Portland authorities are charging the federal government for the fence they have since left behind less than one week after U.S. Department of Homeland Security agents withdrew from the city.
The fence surrounds the site of the city’s most turbulent protest zone, the Mark O. Hatfield federal courthouse, and was erected around July 22 to protect the building from vandalism. The fence has survived numerous attempts by protesters to topple it.
Chris Warner, director of the Portland Bureau of Transportation, in addition to Portland City Commissioner Chloe Eudaly, issued a cease-and-desist letter to the U.S. General Services Administration on July 23, saying the fence obstructed a bike lane and pedestrian traffic in violation of city codes.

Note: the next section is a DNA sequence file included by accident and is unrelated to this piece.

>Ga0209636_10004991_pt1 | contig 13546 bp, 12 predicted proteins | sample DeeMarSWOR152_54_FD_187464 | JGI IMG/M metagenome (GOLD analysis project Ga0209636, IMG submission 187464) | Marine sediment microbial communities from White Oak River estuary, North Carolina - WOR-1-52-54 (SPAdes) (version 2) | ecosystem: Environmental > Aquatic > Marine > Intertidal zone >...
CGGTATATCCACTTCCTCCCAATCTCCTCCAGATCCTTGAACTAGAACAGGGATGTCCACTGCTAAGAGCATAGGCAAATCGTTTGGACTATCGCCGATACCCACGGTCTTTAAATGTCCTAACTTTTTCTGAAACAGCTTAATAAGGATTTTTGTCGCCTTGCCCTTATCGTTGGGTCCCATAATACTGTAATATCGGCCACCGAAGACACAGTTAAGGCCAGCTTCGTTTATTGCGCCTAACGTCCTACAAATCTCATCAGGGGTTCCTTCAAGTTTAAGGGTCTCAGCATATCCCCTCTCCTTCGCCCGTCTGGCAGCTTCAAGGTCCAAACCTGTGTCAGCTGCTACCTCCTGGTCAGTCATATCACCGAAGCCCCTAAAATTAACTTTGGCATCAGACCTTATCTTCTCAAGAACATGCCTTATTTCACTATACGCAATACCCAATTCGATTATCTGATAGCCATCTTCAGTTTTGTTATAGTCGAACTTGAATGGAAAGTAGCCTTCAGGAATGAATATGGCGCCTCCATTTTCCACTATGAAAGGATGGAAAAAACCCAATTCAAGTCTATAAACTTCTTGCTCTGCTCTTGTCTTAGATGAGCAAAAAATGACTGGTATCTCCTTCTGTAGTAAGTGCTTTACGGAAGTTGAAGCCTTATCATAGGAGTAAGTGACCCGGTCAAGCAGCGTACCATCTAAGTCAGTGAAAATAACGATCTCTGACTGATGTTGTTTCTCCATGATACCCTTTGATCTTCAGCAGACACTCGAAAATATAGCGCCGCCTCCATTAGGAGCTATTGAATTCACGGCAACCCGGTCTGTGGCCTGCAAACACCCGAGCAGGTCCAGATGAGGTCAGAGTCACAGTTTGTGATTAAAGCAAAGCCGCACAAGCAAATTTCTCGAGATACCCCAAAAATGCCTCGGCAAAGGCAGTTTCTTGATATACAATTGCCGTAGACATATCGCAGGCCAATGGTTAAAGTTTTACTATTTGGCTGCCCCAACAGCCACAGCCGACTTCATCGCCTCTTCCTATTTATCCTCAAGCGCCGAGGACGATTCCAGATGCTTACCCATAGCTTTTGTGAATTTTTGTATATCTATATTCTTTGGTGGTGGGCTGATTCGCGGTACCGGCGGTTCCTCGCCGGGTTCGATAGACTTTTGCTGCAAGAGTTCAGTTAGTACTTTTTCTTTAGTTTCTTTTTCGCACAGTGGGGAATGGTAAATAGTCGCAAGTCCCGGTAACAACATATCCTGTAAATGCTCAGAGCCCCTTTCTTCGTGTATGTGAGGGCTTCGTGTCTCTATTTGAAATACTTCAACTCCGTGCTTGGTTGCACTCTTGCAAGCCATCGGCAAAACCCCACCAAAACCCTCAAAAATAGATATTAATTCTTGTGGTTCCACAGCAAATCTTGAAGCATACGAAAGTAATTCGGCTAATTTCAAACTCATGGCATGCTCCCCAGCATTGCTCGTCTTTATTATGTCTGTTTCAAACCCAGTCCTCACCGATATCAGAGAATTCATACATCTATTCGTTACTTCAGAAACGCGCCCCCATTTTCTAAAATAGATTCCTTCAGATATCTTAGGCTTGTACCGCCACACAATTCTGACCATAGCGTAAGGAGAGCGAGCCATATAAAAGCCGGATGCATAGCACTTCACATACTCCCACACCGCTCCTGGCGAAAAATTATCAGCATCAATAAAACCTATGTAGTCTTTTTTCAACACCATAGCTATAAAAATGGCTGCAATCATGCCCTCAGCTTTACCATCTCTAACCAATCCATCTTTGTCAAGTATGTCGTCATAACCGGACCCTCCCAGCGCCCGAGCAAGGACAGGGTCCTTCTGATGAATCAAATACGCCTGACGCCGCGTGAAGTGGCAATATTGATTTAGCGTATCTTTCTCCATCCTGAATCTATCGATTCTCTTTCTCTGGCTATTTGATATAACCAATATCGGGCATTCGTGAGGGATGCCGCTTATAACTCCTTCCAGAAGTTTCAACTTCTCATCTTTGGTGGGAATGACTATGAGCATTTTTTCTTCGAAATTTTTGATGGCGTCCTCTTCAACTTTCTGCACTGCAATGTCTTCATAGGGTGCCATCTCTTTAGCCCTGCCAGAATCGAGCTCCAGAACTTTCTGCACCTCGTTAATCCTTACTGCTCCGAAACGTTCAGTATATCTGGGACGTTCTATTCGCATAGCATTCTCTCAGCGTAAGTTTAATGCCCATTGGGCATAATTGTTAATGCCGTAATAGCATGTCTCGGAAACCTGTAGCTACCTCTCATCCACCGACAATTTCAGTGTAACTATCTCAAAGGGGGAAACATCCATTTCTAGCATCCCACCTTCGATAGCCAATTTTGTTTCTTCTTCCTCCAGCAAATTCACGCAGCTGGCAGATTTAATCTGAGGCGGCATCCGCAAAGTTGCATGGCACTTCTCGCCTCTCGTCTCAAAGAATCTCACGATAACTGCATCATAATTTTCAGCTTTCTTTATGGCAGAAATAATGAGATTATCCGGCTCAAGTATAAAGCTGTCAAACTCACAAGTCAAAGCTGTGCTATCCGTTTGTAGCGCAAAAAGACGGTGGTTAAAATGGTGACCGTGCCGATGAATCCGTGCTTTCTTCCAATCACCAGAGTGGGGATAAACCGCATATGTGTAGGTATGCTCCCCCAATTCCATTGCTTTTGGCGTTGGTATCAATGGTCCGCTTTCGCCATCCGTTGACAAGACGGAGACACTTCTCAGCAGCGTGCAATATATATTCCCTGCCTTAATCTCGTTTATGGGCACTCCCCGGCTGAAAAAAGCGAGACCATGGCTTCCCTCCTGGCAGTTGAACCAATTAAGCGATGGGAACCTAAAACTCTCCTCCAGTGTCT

The bureau will now be charging the feds $500 every 15 minutes that the fence remains standing.
According to a report by Oregon Public Broadcasting, fines over the fence topped $528,000 in a letter from the bureau, with fines increasing by $48,000 every 24 hours the fence remains.
The Department of Homeland Security and the city of Portland could not be reached for comment.
It was announced last week that Oregon State Police are to guard the courthouse going forward in cooperation with federal authorities.
The Portland City Council banned Portland police from cooperating with federal agents in July.